Tuesday, February 15, 2011

CoreLogic: NAR’s 2010 existing home sales are overstated by 15% to 20%

by Bill McBride on 2/15/2011 05:17:00 PM

CoreLogic released their U.S. Housing and Mortgage Trends Report: 2010 Year End Summary today.

From the report:

During 2010 CoreLogic estimates home sales totaled 3.6 million, down 12%from 4.1 million in 2009. Sales remain extremely low relative to the last decade as sales last year were more than 50% below the level in 2005 and about 33% below the level in 2000. Although it’s been widely reported that the National Association of Realtors’s (NAR) existing home sales data fell only 5% to 4.9 million in 2010, down from 5.2 million in 2009 and flat relative to 2008, the CoreLogic data indicates otherwise.
...
Historically, the CoreLogic existing sales data have covered about 85% to 90% of all NAR’s existing home sales data. However, in 2006 NAR’s sales data became elevated relative to the CoreLogic, MBA, HMDA and Census sales related data, and that trend has continued and become more pronounced through 2010. There are several reasons for the divergence, including benchmarking drift, more sales going through MLS systems due to consolidation and a lower share of for sale by owners (FSBO) home sales. Net, NAR’s existing home sales data are overstated by about 15% to 20.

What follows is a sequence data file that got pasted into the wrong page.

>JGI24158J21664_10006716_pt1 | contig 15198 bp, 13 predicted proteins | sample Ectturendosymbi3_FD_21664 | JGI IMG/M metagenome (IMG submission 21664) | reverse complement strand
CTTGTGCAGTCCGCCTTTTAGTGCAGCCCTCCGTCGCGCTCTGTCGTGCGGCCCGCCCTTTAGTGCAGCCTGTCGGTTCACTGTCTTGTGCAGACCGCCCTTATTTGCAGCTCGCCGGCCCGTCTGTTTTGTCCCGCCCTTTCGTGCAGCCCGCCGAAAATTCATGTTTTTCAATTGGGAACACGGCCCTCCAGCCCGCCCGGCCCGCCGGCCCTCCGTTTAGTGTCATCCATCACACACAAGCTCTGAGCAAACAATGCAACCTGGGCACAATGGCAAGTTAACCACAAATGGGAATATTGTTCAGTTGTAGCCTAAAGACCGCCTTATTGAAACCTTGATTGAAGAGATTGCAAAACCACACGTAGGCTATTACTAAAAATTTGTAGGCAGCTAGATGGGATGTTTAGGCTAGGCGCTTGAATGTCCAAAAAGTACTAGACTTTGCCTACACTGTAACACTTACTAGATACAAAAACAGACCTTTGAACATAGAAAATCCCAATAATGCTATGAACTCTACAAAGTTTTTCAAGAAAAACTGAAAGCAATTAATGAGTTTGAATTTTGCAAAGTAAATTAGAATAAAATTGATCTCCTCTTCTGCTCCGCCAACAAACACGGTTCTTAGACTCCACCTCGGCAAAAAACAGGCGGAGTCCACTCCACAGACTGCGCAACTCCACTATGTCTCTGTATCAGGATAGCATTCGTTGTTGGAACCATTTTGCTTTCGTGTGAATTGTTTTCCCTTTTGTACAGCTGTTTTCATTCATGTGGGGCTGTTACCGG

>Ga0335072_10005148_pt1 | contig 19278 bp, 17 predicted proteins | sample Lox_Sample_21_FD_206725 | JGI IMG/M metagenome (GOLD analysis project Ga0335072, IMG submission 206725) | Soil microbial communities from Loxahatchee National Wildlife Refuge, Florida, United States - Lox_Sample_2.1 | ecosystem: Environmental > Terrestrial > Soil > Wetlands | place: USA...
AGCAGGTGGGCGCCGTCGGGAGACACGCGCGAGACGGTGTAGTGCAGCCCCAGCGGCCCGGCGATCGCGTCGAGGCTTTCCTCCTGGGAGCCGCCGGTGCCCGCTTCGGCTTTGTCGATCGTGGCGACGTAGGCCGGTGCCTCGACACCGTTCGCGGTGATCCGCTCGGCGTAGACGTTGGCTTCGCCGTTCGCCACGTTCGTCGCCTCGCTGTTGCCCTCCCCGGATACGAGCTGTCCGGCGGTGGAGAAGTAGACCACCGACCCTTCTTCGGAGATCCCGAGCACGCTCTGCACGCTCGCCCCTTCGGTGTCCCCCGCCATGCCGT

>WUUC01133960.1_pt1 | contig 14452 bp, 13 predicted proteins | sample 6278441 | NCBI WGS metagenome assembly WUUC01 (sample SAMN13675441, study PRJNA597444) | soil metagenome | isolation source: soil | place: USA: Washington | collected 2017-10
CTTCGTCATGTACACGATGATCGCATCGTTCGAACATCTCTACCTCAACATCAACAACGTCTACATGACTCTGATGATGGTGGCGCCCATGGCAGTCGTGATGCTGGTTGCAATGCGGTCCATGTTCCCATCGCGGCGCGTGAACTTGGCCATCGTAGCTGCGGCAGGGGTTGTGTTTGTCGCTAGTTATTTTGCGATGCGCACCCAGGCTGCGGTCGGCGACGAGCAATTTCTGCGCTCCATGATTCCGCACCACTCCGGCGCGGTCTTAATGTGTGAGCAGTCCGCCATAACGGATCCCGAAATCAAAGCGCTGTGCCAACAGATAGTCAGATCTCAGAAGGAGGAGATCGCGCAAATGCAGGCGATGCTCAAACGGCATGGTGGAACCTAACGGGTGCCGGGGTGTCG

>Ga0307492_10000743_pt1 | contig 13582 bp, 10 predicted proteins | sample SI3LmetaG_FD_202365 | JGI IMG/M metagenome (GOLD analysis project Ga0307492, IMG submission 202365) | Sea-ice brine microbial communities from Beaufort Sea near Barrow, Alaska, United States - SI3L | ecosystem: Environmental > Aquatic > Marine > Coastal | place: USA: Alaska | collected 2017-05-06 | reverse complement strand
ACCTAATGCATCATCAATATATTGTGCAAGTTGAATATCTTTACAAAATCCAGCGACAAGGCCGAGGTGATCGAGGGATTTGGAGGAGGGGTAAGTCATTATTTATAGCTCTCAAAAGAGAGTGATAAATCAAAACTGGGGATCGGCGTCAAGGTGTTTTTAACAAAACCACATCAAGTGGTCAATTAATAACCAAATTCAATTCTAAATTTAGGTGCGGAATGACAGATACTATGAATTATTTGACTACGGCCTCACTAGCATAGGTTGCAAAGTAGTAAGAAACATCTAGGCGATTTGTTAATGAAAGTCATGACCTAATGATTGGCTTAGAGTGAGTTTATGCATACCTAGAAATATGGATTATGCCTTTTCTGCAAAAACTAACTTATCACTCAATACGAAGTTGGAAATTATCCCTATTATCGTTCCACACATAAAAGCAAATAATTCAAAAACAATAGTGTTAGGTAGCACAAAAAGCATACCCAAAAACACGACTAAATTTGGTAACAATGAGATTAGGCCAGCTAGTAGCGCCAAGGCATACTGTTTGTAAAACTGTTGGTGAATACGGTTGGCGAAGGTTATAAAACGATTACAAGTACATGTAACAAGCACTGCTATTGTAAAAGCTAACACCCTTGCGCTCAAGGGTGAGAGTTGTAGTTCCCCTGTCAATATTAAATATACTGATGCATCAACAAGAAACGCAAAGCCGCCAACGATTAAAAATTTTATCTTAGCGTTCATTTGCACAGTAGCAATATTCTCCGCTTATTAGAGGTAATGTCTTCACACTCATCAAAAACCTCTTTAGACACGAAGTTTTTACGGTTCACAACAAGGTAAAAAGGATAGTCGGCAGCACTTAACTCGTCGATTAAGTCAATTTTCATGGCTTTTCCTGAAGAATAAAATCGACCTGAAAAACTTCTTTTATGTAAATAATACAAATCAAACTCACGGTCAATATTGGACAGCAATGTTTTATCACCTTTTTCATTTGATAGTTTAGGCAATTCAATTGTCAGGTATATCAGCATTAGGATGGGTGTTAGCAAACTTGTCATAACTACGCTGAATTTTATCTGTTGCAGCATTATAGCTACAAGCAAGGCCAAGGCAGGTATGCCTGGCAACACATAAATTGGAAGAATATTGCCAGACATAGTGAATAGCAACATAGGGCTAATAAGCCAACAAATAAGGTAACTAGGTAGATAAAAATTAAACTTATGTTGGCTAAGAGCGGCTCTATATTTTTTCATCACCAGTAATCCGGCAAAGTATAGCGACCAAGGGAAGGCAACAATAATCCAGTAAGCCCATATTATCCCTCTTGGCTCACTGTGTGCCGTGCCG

CoreLogic also discusses the impact of lower sales on months-of-supply and potentially prices, however it also appears the NAR data overstates the level of inventory too - so it is hard to tell if months-of-supply will be revised up (or even down). As I've mentioned before, I expect that later this year, the NAR will revise down both sales and inventory numbers for the last few years.

Also from the report:

CoreLogic Distressed Sales, November 2010Click on graph for larger image in graph gallery.

This graph (posted with permission) shows the percentage of short sales and REO (lender Real Estate Ownder) sales since January 2006 through November 2010. There is a seasonal pattern for conventional sales (strong in the spring and summer, and weak in the winter), however distressed sales happen all year - so the percentage of distressed sales increases every winter. Notice that the percentage of distressed sales increased in 2010 following the expiration of the tax credits. Recent reports suggest the percent of distressed sales will be very high in January.

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